Written Thai is not so simple as English where we have an alphabet of vowels (pure sounds) and consonants, (transformed sounds) .

The vowels are formed just like English vowels and probably Polish. They all need a consonant to start them off, the one used is 'or' which is as close to a vowel as any thing so is also listed as a vowel. The vowels are listed in order of their position relative to the consonant; 1. after (as in English) 'ah' อา, 2. above 'i' อี 3. 'eu' อื,4. under 'u' อู, and before เอ แอ, then there are combinations of the sounds, 2+1= เอีย 3+1 เอือ. and 4+1 อัว. As you can see the symbols chosen seem wrong but they represent the sounds made when combining the vowels. You will find that, like both and are listed as vowel symbols as well as consonants because of this.

The consonants are formed in the mouth starting with tongue on roof of mouth; at the back G K (กอ ขอ), mid way J ch จอ ฉอ ชอ, tongue on front gums and teeth d dt (ฎอ ฏอ and ดอ ตอ) two groups, (that is a total of 25 letters) and the lips b p บอ ปอ. They are listed in that order with a nasal after each group. ng y n ง ญ ณ น If you are going to learn them you will soon see a pattern.
These can't be said without a vowel and the basic vowel used is 'or' . again.

I must apologize for all this; it is a rainy Sunday, but now I can go for a lunchtime pint so that's it. I hope that it has answered some questions and created others. :lol:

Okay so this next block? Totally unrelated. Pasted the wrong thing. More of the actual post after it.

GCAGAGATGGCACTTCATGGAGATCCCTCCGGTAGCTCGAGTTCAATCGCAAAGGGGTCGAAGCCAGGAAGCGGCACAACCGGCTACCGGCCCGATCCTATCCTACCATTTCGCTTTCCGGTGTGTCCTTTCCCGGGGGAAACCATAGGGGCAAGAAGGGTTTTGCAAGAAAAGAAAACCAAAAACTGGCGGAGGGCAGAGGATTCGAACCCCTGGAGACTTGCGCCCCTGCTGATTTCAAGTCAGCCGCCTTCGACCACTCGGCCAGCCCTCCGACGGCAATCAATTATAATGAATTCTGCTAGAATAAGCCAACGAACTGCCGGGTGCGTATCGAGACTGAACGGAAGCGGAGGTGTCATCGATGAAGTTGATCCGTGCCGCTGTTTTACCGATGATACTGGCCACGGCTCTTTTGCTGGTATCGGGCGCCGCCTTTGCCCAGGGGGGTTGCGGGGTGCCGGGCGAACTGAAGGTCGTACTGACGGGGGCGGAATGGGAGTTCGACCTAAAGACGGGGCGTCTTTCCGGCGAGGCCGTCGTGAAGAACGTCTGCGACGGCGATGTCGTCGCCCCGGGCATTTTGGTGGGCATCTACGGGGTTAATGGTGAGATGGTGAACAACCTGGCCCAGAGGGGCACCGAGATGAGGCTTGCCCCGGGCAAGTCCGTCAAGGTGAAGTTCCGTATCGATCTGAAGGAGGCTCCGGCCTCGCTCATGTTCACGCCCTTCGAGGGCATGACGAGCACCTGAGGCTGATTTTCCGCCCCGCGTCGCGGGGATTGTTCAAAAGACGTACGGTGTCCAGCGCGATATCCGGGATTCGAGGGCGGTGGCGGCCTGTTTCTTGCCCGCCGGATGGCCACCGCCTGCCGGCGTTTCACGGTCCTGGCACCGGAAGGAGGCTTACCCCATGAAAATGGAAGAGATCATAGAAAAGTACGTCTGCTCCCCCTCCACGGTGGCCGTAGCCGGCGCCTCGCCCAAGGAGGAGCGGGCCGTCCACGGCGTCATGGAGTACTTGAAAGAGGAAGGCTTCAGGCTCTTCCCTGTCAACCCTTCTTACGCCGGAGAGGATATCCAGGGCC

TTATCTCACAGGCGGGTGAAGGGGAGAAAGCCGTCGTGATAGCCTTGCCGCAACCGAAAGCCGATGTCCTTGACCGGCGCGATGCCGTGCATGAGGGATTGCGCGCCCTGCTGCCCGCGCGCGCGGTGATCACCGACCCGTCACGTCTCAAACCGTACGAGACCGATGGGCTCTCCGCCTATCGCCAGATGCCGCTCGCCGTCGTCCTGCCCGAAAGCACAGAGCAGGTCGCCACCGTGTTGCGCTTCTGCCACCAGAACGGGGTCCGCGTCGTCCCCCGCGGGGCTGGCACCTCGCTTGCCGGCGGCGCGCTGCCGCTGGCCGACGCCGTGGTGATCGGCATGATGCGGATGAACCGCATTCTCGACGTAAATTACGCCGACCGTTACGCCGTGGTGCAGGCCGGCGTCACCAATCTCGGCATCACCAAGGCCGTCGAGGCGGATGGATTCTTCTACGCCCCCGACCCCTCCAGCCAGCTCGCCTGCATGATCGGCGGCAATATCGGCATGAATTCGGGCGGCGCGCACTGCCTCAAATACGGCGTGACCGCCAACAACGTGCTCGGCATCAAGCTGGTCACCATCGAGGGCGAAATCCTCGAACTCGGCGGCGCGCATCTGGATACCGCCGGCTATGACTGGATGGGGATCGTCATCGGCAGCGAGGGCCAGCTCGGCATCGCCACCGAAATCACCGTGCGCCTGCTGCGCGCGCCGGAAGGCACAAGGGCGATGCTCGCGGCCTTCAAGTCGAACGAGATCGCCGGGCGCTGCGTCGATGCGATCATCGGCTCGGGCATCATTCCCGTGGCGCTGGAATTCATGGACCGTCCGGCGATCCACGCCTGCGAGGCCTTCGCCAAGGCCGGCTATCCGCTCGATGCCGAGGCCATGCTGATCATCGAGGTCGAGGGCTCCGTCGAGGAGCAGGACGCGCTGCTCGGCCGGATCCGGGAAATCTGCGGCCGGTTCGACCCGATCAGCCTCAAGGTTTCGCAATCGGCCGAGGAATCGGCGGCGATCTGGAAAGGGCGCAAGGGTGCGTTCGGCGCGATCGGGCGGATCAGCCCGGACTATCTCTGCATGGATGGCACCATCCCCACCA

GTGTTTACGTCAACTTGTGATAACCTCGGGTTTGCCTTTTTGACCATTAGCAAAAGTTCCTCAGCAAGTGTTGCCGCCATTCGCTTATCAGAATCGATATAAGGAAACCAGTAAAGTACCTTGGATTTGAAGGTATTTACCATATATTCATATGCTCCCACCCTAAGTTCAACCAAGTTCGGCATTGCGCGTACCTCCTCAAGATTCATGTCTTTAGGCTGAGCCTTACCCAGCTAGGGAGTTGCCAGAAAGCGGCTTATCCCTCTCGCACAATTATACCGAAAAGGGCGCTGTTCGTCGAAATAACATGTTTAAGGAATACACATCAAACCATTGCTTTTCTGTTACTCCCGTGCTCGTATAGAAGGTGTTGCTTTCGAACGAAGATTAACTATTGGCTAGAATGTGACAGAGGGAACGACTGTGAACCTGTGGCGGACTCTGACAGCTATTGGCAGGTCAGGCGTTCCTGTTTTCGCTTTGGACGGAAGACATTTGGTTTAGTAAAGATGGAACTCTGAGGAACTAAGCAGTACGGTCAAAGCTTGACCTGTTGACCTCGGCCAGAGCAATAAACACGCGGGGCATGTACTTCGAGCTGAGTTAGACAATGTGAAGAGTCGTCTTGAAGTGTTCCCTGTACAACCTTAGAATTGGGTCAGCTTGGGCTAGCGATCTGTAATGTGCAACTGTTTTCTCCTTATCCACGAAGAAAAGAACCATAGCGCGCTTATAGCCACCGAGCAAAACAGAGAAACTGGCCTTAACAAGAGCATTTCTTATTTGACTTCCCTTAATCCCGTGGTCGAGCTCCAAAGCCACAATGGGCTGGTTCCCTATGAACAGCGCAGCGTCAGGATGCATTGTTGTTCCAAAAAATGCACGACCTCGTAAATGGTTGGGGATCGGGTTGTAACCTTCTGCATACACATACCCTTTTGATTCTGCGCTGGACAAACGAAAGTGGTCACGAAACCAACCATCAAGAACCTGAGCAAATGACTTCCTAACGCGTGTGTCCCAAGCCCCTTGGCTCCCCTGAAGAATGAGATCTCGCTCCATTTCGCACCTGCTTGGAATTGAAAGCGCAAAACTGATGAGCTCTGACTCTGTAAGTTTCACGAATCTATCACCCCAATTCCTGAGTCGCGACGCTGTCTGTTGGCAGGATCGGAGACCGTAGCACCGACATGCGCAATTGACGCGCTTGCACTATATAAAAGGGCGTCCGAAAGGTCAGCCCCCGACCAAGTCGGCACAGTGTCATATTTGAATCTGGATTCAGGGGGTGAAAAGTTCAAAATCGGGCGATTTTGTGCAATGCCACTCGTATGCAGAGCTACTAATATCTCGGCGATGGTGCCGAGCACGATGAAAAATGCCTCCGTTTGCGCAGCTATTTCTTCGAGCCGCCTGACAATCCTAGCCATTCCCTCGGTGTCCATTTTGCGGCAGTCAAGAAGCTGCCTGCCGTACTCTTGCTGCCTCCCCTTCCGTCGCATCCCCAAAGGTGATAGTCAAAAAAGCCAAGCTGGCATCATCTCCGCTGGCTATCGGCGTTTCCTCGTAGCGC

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Re: How to start?

Postby RedheadPapa1 » Sun Apr 29, 2012 8:00 pm

It definitly created a lot of questions but still the most important is "how to start". As I wrote, I decided to start from the alphabet - how? Should I try to remember the shape and the meaning of the symbol? Is that the way of learning the alphabet?
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Re: How to start?

Postby Tgeezer » Sun Apr 29, 2012 8:16 pm

RedheadPapa1 wrote:It definitly created a lot of questions but still the most important is "how to start". As I wrote, I decided to start from the alphabet - how? Should I try to remember the shape and the meaning of the symbol? Is that the way of learning the alphabet?

You must remember the shape and the sound. I found that the best way was to learn them by rote, I had a chart on the back of the bathroom door. :)
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Re: How to start?

Postby Richard Wordingham » Sun Apr 29, 2012 8:51 pm

RedheadPapa1 wrote:It definitly created a lot of questions but still the most important is "how to start". As I wrote, I decided to start from the alphabet - how? Should I try to remember the shape and the meaning of the symbol? Is that the way of learning the alphabet?


See my post of 5 April 2012 in the thread http://www.thai-language.com/forums/t/l ... /t7995/s10 about the order of learning consonants and vowels. Some consonants you will not need to use for a very long time - the first time I had occasion to use was in citing a car registration number. When I was courting my wife, I had to make a Thai font so I could use a computer to check the spelling of my love letters. I left the less frequent letters to be added when I needed them - and I never needed them.